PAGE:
As you can see, we first started by the empty parentheses `()` next we’ve used the arrow `->` symbol to separate the body from its parameters. And finally inside the body of the lambda, we’ve set the instructions to run when a call to the `greet()` method happened somewhere in the program.

Note: the method that is created via the lambda expression can be stored in a variable of type the interface that is the owner of the abstract method.

Example: creating lambda expression in Java

Functional fnc = () -> {
    System.out.println("Hello from the Base class!");
};

Now the body of the `greet()` method is defined and anywhere in the program we call this method via `fnc` variable, it will run the body that is created via lambda expression.

Example:

public class Simple {
    public static void main(String[] args) {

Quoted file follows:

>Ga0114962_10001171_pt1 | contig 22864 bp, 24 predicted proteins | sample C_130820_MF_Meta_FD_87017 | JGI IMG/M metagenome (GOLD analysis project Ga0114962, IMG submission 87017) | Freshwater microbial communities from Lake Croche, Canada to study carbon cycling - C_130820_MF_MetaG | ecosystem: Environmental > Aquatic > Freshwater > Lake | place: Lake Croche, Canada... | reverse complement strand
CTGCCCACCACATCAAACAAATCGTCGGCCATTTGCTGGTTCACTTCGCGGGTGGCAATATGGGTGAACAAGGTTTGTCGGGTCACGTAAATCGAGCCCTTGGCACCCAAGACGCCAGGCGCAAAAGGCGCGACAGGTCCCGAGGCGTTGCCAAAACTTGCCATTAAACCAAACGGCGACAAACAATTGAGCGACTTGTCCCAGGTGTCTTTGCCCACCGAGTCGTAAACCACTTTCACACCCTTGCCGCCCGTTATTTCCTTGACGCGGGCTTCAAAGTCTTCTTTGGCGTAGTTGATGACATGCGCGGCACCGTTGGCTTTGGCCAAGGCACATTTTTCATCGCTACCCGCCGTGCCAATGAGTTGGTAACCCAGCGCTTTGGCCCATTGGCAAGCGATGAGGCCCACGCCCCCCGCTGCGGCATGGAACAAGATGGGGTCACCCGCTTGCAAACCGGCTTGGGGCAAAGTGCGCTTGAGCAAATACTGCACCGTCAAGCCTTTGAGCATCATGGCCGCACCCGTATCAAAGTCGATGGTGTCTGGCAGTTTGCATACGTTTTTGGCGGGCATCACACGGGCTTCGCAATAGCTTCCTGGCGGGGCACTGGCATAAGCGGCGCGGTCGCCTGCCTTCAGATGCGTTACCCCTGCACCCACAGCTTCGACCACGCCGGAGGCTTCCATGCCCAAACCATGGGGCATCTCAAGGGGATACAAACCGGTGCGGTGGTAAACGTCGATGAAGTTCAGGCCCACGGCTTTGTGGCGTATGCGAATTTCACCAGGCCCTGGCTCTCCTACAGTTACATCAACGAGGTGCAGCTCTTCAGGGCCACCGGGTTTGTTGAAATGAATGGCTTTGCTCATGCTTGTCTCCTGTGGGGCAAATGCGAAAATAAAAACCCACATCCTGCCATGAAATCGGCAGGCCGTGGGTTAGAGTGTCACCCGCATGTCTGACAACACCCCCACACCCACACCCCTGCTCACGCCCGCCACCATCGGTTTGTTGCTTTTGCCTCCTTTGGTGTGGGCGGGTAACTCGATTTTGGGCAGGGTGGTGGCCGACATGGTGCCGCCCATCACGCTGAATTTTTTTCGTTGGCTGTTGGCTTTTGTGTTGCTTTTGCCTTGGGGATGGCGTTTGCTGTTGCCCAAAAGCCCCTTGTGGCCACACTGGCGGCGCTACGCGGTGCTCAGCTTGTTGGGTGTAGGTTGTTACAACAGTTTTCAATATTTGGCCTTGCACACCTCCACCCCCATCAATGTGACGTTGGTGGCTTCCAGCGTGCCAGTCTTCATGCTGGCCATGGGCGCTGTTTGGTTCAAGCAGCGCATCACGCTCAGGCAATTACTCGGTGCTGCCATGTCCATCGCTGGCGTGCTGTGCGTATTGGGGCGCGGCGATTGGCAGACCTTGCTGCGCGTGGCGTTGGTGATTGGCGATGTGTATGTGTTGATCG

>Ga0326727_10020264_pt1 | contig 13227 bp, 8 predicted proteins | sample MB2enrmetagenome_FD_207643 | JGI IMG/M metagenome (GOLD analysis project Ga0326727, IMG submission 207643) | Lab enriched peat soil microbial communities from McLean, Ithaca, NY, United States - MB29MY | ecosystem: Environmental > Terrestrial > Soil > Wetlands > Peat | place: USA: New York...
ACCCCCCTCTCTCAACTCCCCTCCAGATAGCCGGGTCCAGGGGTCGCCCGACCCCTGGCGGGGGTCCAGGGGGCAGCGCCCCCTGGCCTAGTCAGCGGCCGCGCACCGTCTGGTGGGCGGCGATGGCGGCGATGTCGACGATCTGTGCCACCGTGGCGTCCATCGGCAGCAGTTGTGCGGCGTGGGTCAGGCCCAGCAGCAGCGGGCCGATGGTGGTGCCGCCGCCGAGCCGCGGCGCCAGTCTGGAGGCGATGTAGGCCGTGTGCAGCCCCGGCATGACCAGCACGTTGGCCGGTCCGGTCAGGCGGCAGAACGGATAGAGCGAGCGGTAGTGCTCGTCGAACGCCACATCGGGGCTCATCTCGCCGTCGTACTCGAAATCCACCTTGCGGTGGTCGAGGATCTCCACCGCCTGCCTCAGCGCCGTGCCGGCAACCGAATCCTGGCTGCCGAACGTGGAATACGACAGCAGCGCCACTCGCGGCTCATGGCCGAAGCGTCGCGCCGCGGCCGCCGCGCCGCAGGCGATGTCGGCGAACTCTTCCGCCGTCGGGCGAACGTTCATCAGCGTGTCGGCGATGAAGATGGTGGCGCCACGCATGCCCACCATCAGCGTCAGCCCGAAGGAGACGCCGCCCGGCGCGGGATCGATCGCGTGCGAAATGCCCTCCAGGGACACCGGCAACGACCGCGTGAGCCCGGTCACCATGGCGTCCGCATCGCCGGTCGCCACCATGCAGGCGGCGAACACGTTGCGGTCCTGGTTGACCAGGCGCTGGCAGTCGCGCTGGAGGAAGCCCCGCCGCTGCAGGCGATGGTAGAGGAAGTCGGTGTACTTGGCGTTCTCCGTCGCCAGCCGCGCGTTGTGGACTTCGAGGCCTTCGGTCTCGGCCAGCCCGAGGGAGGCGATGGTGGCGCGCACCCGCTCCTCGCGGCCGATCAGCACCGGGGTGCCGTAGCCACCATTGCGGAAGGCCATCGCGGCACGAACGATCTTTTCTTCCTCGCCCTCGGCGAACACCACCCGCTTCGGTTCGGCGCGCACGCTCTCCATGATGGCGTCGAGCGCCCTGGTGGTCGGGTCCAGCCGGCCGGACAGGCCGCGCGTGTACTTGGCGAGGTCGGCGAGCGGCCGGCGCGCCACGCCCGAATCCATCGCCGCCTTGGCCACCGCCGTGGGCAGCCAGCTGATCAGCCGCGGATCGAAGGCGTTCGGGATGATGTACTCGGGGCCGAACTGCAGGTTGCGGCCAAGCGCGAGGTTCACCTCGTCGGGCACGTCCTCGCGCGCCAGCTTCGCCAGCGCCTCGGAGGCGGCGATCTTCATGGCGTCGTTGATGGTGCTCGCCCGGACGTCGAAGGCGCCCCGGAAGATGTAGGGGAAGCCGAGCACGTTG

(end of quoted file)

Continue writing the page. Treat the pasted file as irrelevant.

Functional fnc = () -> {
            System.out.println("Hello from the Base class!");
        };
        fnc.greet();
    }
}

Output: Hello from Base class!

Here when we called the `fnc.greet()` method, the runtime checked the `fnc` variable and sees that the body of the `greet()` method is already defined and stored in this variable. So it will use this body anytime the call to the `gree()` method happened via `fnc` variable.

As you can see, with the help of lambda, there’s no need to create a class and implement the interface and finally use that class to create and object and call the method!!!

All those steps are now gone!

Let’s refactor this example and this time we create a method that accepts either an object of type a class that implemented a functional interface as its argument or a lambda expression that defines the abstract method of that functional interface:

public class Simple {

    public static void main(String[] args) {
        Functional f1 = () -> {
            System.out.println("Hello from the Base class!");
        };
        fnc(f1);
        fnc(() -> {
            System.out.println("Hello from the Base class!");
        });
    }